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Some of the crew were seen swimming away, and were picked up by the two colliers which had watched the action (one of which was the Berwind, before mentioned).
When the action began, the Carmania intercepted a wireless message, en clair, from her opponent, made to her (not distant) supporting cruiser, "I am in action with a halforuiser." Later on, there went out-"Action over. I am giving up." On which the cruiser unkindly inquired, "Why are you giving up?" But answer there came none! At that moment the Cap Trafalgar was cooling her red-hot sides, as she eddied down into the 3000-fathom abysses of that part of the Atlantic. It was our Trafalgar again, name, and all!
Just as the last wireless message was intercepted, there was seen by the Carmania, on the horizon, the smoke of the German cruiser-not a "halbkreuzer" - steaming for all she was worth to the reseuetoo late!
Our armed merchantman was no match for her, at any time; and now, with 304 holes in her hull, the result of hav
ing been struck by 79 projectiles in that short, fierce, close-ranged action, there was nothing to do but to clear out, with all the 16 knots of which she was still capable. Luckily, she was not overhauled, and got safely away.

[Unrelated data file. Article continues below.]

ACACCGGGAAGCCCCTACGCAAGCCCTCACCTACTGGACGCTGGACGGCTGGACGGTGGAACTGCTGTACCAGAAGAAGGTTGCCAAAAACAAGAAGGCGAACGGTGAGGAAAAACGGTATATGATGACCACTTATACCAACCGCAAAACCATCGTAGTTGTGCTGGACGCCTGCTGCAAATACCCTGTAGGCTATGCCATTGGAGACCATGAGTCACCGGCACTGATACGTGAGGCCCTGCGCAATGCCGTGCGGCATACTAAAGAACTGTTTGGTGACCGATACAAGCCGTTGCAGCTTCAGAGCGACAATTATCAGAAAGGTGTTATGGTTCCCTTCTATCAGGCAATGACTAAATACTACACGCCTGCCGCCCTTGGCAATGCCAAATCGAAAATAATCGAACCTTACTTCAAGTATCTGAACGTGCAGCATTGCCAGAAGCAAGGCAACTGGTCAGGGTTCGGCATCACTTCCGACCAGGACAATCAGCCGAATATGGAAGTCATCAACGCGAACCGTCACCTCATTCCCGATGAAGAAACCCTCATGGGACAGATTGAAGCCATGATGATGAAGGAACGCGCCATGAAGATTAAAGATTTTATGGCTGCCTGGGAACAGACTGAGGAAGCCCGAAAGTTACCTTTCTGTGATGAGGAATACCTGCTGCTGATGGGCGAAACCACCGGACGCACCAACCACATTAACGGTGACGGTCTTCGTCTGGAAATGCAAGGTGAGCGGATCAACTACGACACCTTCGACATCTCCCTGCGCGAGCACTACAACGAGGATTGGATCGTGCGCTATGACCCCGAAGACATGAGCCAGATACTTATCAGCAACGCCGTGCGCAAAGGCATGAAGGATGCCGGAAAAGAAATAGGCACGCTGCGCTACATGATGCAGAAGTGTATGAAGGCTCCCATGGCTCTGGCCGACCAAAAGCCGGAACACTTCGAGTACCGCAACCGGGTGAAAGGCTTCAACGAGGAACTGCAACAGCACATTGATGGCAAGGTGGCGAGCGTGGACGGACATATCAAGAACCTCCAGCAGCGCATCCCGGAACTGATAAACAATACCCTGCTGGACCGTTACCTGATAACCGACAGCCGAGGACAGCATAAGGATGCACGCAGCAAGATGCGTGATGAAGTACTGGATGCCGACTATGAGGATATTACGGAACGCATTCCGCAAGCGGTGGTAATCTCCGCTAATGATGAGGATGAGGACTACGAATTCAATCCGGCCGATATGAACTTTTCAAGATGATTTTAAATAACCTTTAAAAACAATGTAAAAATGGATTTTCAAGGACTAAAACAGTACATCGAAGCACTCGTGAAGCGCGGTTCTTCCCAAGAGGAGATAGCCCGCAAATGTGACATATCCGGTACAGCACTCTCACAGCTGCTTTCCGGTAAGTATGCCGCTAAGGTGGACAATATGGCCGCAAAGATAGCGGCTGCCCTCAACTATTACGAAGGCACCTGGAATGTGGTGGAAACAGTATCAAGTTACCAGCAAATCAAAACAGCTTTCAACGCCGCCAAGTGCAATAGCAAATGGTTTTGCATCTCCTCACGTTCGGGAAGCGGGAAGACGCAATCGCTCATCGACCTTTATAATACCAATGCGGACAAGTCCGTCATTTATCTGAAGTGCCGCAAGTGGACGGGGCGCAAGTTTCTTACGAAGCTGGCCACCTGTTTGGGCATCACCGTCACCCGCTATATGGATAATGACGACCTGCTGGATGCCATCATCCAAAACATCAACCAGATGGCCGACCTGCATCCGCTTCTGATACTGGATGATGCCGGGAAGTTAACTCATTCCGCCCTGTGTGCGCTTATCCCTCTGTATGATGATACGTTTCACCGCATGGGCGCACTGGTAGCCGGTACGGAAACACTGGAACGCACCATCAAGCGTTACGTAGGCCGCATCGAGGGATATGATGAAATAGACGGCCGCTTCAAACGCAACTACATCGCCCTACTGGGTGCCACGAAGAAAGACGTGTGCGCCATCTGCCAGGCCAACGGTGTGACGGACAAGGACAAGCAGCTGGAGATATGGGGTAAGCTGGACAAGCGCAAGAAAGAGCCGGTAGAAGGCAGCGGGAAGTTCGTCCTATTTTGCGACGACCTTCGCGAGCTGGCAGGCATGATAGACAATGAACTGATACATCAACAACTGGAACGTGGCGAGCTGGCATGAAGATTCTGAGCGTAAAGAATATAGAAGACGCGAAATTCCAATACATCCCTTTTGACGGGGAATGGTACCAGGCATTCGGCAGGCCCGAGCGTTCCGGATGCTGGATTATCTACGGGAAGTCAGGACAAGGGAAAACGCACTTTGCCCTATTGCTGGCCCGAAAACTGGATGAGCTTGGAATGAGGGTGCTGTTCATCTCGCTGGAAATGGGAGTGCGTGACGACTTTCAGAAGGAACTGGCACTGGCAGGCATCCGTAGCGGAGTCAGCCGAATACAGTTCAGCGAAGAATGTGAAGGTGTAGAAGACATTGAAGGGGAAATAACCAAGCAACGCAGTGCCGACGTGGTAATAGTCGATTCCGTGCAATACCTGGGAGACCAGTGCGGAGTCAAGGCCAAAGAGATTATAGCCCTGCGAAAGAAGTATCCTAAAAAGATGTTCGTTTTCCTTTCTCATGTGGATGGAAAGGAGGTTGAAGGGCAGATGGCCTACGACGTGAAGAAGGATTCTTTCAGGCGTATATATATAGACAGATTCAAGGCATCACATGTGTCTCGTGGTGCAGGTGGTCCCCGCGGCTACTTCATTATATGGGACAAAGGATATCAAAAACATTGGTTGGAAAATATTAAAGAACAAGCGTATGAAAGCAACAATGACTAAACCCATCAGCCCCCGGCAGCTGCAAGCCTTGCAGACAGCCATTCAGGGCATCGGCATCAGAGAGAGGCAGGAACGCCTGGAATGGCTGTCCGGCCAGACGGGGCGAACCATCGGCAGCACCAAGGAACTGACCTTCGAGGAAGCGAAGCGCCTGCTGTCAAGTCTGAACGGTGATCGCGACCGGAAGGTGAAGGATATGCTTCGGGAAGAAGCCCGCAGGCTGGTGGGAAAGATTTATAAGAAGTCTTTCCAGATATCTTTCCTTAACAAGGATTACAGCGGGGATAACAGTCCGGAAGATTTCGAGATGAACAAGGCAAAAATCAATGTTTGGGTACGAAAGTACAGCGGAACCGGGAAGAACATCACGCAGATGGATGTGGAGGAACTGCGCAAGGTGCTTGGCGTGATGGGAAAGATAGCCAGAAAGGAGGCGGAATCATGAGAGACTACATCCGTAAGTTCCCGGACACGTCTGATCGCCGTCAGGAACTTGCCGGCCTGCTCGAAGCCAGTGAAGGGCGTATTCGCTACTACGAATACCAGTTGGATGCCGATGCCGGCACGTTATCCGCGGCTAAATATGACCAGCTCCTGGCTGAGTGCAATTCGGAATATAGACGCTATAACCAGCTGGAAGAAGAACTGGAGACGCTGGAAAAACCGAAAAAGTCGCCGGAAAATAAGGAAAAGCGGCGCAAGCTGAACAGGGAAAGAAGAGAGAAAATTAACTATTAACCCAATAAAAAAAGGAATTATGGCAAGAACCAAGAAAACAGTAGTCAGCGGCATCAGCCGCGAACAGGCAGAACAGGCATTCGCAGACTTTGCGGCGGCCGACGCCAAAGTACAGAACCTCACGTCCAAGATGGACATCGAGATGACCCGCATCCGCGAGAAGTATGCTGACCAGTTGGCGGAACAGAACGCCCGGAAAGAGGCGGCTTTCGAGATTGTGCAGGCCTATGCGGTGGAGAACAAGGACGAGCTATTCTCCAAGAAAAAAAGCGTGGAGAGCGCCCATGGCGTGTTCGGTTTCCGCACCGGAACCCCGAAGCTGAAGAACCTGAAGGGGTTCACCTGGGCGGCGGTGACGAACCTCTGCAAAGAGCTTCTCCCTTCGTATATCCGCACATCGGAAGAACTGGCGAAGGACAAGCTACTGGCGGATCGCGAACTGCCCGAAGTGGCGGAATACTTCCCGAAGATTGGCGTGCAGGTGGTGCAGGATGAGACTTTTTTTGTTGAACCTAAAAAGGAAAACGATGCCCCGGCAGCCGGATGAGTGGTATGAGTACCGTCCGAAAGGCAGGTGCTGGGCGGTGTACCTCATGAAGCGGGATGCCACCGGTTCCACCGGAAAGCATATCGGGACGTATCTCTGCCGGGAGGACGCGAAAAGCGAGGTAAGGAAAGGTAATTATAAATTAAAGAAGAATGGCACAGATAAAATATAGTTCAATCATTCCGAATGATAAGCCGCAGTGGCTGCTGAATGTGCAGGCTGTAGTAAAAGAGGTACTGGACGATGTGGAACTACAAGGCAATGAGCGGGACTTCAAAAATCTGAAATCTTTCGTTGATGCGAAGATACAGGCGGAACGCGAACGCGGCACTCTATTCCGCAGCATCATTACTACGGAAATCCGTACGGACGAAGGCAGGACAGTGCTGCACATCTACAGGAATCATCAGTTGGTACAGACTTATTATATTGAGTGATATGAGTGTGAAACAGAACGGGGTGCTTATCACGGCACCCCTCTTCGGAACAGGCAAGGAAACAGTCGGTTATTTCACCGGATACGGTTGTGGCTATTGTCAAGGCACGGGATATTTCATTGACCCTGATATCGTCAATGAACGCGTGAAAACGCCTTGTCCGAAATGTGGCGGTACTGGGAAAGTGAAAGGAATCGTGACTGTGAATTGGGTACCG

This conclusion to the action made it quite obvious to every one that "half-cruisers" must in future never move about unless supported by the Real Artiole. Had the German cruiser been actually with her merchant cruiser when the Carmania appeared on the scene, there must have been a quite different ending to the affair. On the other hand, if the Carmania had been supported by a real fighting ship, she need not have cleared out in that undignified fashion, but could have stayed to watch the German cruiser being bagged,
and perhaps herself put in a word or two as well. Aocordingly, the order went forth at once; the banns were called; and presently each armed merchant lady of our squadron found herself wedded, for better, for worse, to a fighting mate. We were thankful, indeed!
The holding up of ocean traffic for search was the most ostensible of our duties. It is axiomatic that oruiser work cannot be effective without Intelligence and until this branch of our service became organised, our position could
best be compared with that of a policeman who had been given "London" as an address for the the apprehension of criminal. Only the ocean is a bit wider, and more vague.
At first, whatever Intelligence agencies existed for
sending to us information before we asked, and were from South America seemed splendidly helpful; we soon found the value of keeping in as close a touch with them as neutrality laws permitted. They had a good deal to contend against ashore: it required both pluck and tact to give us the assistance we needed. The already large enemy sediment, deposited in the islands during peace time, had been considerably augmented since war began by the numbers of officers and crews of the sheltering and interned ships-many of them trained Intelligence men. They played off against us some quite skilfully conceived "belligerent acts," through the medium of their rather unwilling but terrorised neutral hosts. The use of neutral wireless stations may be cited as an interesting instance of these activities.